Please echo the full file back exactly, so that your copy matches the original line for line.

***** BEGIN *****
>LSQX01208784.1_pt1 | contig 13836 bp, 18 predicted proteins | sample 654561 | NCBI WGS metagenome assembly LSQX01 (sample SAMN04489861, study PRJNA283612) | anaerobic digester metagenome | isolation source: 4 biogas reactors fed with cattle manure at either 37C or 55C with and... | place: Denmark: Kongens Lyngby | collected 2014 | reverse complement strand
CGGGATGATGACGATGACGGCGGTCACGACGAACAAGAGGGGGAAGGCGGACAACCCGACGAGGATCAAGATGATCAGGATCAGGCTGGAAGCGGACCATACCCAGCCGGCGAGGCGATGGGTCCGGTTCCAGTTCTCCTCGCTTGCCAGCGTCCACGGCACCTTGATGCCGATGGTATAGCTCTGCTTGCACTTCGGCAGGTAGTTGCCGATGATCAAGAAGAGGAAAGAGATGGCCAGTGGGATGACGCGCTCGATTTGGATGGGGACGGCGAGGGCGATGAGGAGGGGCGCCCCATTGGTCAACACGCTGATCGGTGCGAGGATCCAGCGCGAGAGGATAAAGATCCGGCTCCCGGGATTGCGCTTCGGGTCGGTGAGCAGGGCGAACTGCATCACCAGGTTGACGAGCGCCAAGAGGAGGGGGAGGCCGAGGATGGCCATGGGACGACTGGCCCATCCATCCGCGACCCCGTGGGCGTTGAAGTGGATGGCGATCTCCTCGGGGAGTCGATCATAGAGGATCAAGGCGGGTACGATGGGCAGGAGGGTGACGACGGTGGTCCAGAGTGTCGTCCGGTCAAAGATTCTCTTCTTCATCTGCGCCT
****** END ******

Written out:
>LSQX01208784.1_pt1 | contig 13836 bp, 18 predicted proteins | sample 654561 | NCBI WGS metagenome assembly LSQX01 (sample SAMN04489861, study PRJNA283612) | anaerobic digester metagenome | isolation source: 4 biogas reactors fed with cattle manure at either 37C or 55C with and... | place: Denmark: Kongens Lyngby | collected 2014 | reverse complement strand
CGGGATGATGACGATGACGGCGGTCACGACGAACAAGAGGGGGAAGGCGGACAACCCGACGAGGATCAAGATGATCAGGATCAGGCTGGAAGCGGACCATACCCAGCCGGCGAGGCGATGGGTCCGGTTCCAGTTCTCCTCGCTTGCCAGCGTCCACGGCACCTTGATGCCGATGGTATAGCTCTGCTTGCACTTCGGCAGGTAGTTGCCGATGATCAAGAAGAGGAAAGAGATGGCCAGTGGGATGACGCGCTCGATTTGGATGGGGACGGCGAGGGCGATGAGGAGGGGCGCCCCATTGGTCAACACGCTGATCGGTGCGAGGATCCAGCGCGAGAGGATAAAGATCCGGCTCCCGGGATTGCGCTTCGGGTCGGTGAGCAGGGCGAACTGCATCACCAGGTTGACGAGCGCCAAGAGGAGGGGGAGGCCGAGGATGGCCATGGGACGACTGGCCCATCCATCCGCGACCCCGTGGGCGTTGAAGTGGATGGCGATCTCCTCGGGGAGTCGATCATAGAGGATCAAGGCGGGTACGATGGGCAGGAGGGTGACGACGGTGGTCCAGAGTGTCGTCCGGTCAAAGATTCTCTTCTTCATCTGCGCCT